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The future work week: do more and work less

By Shira Jeczmien

Sep 4, 2018

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Andrew Barnes, founder of the New Zealand based Perpetual Guardian, a company that manages wills and trusts with over 200 hundred employees, has recently made headlines for reducing his company’s work week to four days. The reason behind Barnes’ decision to cut one day off of work for his employees was to increase wellbeing in the workplace with a more balanced work-life routine and with that, boost productivity and reduce burnouts that result in sick days.

What Barnes initially referred to as a workplace experiment—where all employees had the opportunity to shed a work day from their week but maintain their five work week paycheck—ultimately stacked up extremely positive results. After a two month trial from March to April of this year, 78 percent of employees reported that they could manage their work-life balance as opposed to a prior 54 percent. Independent surveys that were conducted during the trial period by the Auckland University of Technology and the University of Auckland also show that employee stress levels reduced from 45 percent to 38 percent.

Since the dawn of ‘work and life’ culture synonymous with ‘digital nomads’, startups have attempted to iron out the old-fashioned creases from a standard office work week. From flexible hours, to working remotely and even trying to imitate a home environment within the office, the concept of a nine to five, Monday to Friday is going through an identity crisis—and not necessarily for the better. Because what has so far been lacking from the startup reimagination of work, and what makes Perpetual Guardian unique in its approach, is that the intention to truly reduce the hours worked has never quite been a part of the package to date. Sure, you can work from home or from a bench in a Canadian national park using solar panels, but have your Slack open, Trello blazing; Gmail notifications ON. By reducing the working hours and maintaining the pay the same, Perpetual Guardian has tested how productivity can be reassembled along the working week—and how hours in the office (or outside it) by no means correlate to hours worked.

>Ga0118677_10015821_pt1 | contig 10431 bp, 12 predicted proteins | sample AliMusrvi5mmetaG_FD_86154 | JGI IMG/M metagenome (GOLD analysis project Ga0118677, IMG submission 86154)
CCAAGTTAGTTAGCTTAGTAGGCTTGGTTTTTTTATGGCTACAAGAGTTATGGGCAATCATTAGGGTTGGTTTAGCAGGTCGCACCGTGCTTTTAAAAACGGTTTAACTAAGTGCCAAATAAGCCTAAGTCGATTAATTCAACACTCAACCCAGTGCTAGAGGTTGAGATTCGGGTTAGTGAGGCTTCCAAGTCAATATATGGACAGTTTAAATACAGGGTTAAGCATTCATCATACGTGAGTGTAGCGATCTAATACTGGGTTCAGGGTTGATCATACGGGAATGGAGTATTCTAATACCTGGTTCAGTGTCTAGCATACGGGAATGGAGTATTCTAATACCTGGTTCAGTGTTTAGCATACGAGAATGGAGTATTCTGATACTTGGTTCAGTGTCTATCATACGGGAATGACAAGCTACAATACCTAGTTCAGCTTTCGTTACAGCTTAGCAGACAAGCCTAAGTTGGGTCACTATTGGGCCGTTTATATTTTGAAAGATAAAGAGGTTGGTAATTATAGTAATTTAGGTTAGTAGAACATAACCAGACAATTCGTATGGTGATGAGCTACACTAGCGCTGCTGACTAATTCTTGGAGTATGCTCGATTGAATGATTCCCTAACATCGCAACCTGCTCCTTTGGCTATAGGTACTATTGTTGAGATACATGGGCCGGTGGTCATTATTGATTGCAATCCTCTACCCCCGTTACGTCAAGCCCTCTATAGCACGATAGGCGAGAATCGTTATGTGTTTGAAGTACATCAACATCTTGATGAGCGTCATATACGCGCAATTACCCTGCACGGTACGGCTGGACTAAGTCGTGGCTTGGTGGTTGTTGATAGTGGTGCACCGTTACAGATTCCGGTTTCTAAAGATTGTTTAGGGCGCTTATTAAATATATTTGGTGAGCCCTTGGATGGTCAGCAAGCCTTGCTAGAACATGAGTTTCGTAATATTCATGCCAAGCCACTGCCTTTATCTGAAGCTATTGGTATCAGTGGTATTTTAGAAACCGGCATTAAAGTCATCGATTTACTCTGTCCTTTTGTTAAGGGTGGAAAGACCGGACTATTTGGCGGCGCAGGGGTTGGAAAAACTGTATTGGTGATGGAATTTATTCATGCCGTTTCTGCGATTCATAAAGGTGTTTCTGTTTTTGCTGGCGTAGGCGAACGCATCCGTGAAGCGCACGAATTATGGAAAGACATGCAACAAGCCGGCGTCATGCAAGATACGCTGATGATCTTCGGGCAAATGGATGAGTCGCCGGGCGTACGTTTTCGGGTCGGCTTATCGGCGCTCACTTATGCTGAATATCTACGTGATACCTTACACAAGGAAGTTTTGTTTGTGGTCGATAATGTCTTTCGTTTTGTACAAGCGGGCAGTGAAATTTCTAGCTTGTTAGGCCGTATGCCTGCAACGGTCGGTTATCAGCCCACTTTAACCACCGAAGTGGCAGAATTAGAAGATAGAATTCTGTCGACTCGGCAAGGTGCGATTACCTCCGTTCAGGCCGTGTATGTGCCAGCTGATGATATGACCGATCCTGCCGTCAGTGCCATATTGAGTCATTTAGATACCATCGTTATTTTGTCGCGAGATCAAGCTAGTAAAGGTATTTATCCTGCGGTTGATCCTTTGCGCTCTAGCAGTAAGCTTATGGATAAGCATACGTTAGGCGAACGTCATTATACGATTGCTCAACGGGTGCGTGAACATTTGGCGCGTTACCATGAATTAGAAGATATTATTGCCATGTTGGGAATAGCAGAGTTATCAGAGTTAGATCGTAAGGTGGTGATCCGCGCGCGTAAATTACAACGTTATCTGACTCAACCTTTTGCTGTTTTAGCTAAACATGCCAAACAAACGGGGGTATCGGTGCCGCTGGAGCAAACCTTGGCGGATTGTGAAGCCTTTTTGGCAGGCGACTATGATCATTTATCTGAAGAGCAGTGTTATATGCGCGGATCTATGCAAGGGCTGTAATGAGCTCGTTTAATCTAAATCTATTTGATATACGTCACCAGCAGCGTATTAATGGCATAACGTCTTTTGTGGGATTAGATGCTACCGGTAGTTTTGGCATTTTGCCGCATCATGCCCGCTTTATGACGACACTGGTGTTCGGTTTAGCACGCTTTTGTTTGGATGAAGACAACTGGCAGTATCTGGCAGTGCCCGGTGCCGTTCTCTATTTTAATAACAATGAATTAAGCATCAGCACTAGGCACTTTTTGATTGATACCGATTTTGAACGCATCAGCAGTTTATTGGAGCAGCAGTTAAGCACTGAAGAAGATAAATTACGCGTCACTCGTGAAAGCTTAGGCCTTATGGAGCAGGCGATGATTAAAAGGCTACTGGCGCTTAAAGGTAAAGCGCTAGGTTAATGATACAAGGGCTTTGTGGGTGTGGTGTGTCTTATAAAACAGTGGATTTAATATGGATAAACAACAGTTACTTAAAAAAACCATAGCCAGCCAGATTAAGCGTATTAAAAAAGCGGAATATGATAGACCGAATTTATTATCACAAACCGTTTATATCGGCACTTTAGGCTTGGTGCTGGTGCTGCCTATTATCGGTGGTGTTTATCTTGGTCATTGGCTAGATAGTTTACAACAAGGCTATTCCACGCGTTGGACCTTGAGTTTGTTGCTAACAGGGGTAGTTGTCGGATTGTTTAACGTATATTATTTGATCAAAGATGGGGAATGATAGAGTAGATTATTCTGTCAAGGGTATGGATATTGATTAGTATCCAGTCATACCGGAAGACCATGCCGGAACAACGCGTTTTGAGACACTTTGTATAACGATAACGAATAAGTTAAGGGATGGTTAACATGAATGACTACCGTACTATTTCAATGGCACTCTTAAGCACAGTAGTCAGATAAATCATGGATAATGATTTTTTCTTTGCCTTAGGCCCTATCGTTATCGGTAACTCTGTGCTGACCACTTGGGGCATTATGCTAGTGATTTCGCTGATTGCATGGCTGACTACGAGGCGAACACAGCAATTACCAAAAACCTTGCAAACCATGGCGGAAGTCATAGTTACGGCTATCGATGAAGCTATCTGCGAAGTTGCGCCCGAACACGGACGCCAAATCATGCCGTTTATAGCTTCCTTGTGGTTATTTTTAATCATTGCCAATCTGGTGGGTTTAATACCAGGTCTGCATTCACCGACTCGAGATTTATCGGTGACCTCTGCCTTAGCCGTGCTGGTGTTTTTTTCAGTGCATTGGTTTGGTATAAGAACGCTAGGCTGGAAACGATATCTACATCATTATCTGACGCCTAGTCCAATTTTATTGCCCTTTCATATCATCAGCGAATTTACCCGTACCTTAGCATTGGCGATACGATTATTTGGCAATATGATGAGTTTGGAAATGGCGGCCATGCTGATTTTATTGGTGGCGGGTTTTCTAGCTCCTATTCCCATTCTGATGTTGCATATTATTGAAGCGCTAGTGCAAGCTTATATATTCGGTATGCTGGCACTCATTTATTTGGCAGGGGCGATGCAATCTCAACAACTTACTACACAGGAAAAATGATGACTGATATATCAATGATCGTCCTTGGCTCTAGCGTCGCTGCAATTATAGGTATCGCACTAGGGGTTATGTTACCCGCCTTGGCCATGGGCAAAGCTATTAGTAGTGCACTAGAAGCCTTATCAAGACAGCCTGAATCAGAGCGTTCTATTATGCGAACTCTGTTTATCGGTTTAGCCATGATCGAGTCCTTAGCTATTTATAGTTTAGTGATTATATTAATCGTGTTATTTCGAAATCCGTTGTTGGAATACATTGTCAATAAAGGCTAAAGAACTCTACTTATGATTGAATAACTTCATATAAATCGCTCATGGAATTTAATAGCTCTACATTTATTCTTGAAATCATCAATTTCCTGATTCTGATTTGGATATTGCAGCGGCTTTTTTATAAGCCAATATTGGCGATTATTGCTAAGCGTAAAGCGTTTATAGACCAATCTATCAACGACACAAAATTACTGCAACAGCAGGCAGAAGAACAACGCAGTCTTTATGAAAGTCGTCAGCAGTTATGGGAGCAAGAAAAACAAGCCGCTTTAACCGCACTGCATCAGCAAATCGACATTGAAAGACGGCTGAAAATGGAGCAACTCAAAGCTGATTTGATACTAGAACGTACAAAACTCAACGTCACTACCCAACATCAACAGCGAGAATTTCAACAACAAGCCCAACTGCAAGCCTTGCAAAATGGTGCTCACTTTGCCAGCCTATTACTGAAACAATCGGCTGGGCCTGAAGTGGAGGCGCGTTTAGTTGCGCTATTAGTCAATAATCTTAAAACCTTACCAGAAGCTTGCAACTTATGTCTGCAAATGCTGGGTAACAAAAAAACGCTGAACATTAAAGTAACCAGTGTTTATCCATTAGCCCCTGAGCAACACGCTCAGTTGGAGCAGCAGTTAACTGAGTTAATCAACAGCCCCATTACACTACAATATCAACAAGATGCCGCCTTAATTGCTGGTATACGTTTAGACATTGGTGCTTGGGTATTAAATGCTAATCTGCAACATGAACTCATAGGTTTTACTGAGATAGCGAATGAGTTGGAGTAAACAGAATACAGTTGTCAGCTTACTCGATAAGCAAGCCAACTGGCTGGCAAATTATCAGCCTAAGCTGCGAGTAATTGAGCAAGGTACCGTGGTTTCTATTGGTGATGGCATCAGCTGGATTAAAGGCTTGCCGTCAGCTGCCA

There’s another positive twist to the plot. An additional day off means that a 240 strong company gets to rotate the days all of the employees are in the workplace. As Barnes says, “if you have fewer people in the office at any one time, can we make smaller offices?” ‘Yes’ is the definitive answer to that question. Following the trial and the positive surveys that followed, Perpetual Guardian is now seriously working through how it will implement the four day work week for good, while New Zealand’s Workplace Relations Minister Iain Lees-Galloway is encouraging more companies to tweak and adjust their own work week standards.

Employees and office spaces are the highest expenses of any company—yet the way they are treated, despite a startup revolution that seems to have disrupted, decentralised, and monetised any industry out there, has remained pretty much stagnant since the crack of dawn. Real change that isn’t disguised behind plants, meditation rooms, and work from home perks has now proved to have serious positive impact. “It was just a theory, something I thought I wanted to try because I wanted to create a better environment for my team,” Barnes tells The Guardian in an interview. What’s to follow is probably the true office work shake up we’ve been waiting for. No more plants. And please, no more Trello.